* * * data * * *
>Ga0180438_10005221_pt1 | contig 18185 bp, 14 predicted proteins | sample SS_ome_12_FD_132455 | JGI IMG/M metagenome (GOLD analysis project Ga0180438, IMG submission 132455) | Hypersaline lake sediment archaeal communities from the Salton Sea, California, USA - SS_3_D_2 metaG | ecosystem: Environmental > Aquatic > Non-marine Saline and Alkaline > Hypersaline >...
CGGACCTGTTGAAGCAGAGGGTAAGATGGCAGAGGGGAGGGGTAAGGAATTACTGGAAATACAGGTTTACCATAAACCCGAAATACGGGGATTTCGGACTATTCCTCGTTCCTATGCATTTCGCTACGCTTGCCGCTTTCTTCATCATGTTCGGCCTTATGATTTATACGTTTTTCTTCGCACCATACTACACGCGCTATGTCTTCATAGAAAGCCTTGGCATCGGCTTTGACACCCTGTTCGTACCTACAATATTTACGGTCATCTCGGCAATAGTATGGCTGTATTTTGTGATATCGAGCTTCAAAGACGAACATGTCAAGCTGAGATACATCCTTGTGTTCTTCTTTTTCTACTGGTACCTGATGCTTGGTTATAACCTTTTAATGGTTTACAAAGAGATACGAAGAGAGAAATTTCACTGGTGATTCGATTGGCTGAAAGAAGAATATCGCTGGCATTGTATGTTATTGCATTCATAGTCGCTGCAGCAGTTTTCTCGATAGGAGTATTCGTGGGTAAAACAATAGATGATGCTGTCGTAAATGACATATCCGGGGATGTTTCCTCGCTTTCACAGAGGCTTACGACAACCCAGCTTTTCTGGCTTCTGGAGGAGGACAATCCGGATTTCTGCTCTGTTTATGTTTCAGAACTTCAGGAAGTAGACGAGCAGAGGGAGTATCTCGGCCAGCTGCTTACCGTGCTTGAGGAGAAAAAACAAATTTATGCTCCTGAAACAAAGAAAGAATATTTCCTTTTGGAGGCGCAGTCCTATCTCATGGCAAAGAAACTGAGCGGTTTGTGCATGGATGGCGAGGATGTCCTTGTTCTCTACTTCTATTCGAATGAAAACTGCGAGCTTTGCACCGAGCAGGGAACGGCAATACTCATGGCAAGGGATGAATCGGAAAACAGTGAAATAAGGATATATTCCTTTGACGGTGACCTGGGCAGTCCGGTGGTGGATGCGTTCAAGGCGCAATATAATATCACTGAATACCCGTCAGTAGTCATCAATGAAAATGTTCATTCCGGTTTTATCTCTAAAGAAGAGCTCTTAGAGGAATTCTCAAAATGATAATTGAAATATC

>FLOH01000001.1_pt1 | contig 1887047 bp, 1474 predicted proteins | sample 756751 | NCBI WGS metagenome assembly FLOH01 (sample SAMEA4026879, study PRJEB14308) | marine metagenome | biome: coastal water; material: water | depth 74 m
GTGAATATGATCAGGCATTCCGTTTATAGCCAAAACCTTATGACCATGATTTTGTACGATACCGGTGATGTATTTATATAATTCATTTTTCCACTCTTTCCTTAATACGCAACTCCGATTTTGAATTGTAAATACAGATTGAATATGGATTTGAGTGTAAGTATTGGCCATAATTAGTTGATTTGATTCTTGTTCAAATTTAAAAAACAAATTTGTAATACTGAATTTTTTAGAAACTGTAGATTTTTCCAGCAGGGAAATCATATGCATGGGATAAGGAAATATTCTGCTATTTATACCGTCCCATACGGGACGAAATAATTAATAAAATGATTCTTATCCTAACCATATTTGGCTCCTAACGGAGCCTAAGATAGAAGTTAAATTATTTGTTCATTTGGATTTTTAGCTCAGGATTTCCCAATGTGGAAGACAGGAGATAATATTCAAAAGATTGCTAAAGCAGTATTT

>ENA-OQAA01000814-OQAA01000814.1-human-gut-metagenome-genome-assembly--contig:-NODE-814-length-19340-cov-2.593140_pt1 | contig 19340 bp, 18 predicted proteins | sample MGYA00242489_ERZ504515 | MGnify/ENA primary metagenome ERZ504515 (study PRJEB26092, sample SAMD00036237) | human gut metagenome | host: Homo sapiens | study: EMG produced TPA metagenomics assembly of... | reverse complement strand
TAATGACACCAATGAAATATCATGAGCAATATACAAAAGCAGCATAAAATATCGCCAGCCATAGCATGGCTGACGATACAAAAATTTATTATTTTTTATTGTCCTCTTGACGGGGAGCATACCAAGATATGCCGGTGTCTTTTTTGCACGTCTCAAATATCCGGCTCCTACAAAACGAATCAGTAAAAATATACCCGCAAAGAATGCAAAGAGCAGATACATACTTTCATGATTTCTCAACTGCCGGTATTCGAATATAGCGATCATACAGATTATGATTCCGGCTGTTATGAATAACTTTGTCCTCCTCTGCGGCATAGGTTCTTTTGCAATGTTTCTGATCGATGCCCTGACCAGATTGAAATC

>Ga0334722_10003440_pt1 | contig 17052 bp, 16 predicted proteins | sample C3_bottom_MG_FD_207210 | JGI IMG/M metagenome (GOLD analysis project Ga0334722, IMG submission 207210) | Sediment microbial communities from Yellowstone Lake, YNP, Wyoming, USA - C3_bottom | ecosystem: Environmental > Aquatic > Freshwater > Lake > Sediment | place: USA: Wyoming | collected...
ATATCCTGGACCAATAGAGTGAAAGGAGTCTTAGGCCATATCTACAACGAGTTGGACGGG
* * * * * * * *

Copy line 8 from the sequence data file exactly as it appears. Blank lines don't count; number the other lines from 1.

ATATCCTGGACCAATAGAGTGAAAGGAGTCTTAGGCCATATCTACAACGAGTTGGACGGG